Last week, Mayor Bernard C. “Jack” Young used his power on the Board of Estimates to create nine new jobs for the expected next City Council president, Nick Mosby.
Only one Council member was willing to speak against the move.
That was Bill Henry, who is running unopposed this Tuesday for city comptroller – a job where the next Council president won’t be able to directly impact his work.
“Without being briefed on the specifics, I’m unclear why anyone would want to add such a large number of positions in advance of taking office, especially during difficult financial times for the city,” Henry told The Brew.
We made another round of calls on Friday, the day before Halloween, and most Council members and likely newcomers were still ghosting us on the issue.
But two more, Councilmen Zeke Cohen and Ed Reisinger, spoke out against Young’s move to create the jobs.
Finding Their Voice
Cohen criticized the outgoing mayor for a pattern of making “decisions with vast implications,” such as firing housing commissioner Michael Braverman during a pandemic and not moving to raise pay for Department of Public Works solid waste workers.
“He created new jobs after announcing a hiring freeze,” Cohen said. “Meanwhile, our temporary sanitation workers who risk life and limb to pick up our trash are still working without a living wage.”
“We must completely reform our charter and create a more equal distribution of power within city government,” he continued. “A lame-duck mayor should not be able to cause chaos like this.”
“A lame-duck mayor should not be able to cause chaos like this” – Zeke Cohen.
Cohen also pointed out that he had commented on the issue on Facebook last week.
“Keep making noise about it publicly!” he told a constituent who opposed the move and asked what she could do to stop it. She said she would rather the money go to trash workers, and Cohen said he agreed.
“I would MUCH rather see these folks get a bump than to create new positions,” Cohen wrote.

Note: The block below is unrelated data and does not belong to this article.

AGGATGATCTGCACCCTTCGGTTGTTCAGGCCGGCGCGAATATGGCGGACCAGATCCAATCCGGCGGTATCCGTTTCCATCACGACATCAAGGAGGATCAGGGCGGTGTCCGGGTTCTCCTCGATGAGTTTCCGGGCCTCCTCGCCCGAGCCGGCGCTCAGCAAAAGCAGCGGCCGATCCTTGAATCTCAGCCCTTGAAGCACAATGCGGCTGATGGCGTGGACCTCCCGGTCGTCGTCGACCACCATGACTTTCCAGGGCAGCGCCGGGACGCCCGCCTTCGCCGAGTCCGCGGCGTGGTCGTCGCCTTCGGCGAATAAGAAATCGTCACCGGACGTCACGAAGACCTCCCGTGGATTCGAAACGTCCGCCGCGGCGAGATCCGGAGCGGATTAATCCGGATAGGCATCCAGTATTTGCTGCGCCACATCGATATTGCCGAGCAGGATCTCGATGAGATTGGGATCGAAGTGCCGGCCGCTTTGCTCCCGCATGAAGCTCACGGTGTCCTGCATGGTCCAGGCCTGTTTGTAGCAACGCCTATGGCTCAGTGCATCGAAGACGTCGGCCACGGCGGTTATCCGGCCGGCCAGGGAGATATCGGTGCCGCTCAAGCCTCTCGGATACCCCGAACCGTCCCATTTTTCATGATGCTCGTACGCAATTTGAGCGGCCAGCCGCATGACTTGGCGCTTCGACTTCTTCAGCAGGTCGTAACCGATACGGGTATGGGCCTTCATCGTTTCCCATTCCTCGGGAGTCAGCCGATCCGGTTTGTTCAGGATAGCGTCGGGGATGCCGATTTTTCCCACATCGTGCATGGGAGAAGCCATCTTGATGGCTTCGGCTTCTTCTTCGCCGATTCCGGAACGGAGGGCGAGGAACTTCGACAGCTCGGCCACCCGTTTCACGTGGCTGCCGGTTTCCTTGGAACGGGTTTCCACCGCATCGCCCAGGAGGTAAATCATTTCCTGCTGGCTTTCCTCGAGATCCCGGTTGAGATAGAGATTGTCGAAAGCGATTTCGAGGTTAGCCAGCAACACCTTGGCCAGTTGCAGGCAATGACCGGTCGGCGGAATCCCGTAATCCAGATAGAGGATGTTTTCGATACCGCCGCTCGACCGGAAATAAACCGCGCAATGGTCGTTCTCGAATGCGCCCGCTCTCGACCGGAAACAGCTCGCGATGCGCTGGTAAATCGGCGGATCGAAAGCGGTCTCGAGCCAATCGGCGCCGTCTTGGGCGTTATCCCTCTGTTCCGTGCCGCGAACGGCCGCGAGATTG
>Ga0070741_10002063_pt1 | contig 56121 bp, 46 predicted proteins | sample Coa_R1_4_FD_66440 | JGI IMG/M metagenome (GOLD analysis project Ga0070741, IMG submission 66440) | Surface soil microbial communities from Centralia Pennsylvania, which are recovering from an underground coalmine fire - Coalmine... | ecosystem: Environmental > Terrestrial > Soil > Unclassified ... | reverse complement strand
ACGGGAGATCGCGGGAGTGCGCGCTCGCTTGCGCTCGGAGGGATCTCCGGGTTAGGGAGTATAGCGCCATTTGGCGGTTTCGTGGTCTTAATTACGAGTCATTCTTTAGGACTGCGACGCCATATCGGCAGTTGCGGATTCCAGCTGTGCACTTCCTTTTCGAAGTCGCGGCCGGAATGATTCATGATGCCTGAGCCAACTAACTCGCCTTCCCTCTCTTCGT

Councilman Ed Reisinger also said he disagreed with Young.
“My response is just that Jack Young made the wrong decision,” Reisinger, who is retiring from the Council in December after six terms in office, told The Brew.
“That money could have gone to education, recs and parks . . . That’s the last place he should have appropriated money to,” he added.
“That money could have gone to education, recs and parks” – Ed Reisinger.
Retiring Councilwoman Mary Pat Clarke and Democratic 13th District nominee Antonio Glover answered calls but declined to comment.
Earlier in the week, Councilwoman Shannon Sneed and 14th District Democratic nominee Odette Ramos also said they didn’t want to respond publicly.
“I’m aware of it, but I don’t have a comment until after the election,” said Glover.
The fact that he would be new to the Council – and is not there yet – are reasons to stay out of it, he said. Another reason may be that Glover works for State’s Attorney Marilyn Mosby, who is married to Nick Mosby.
The following Council members and candidates, all of them on the Democratic Party ticket in Tuesday’s general election, did not answer our calls, texts and emails:
• Danielle McCray, incumbent, 2d District.
• Ryan Dorsey, incumbent, 3rd District.
• Mark Conway, nominee, 4th District.
• Isaac “Yitzy” Schleifer, incumbent, 5th District.
• Sharon Green Middleton, incumbent, 6th District.
• James Torrence, candidate, 7th District.
• Leon Pinkett III, incumbent, 7th District.
• Kristerfer Burnett, incumbent 8th District.
• John T. Bullock, incumbent, 9th District.
• Phylicia Porter, candidate, 10th District.
• Eric Costello, incumbent, 11th District.
• Robert Stokes, incumbent, 12th District.
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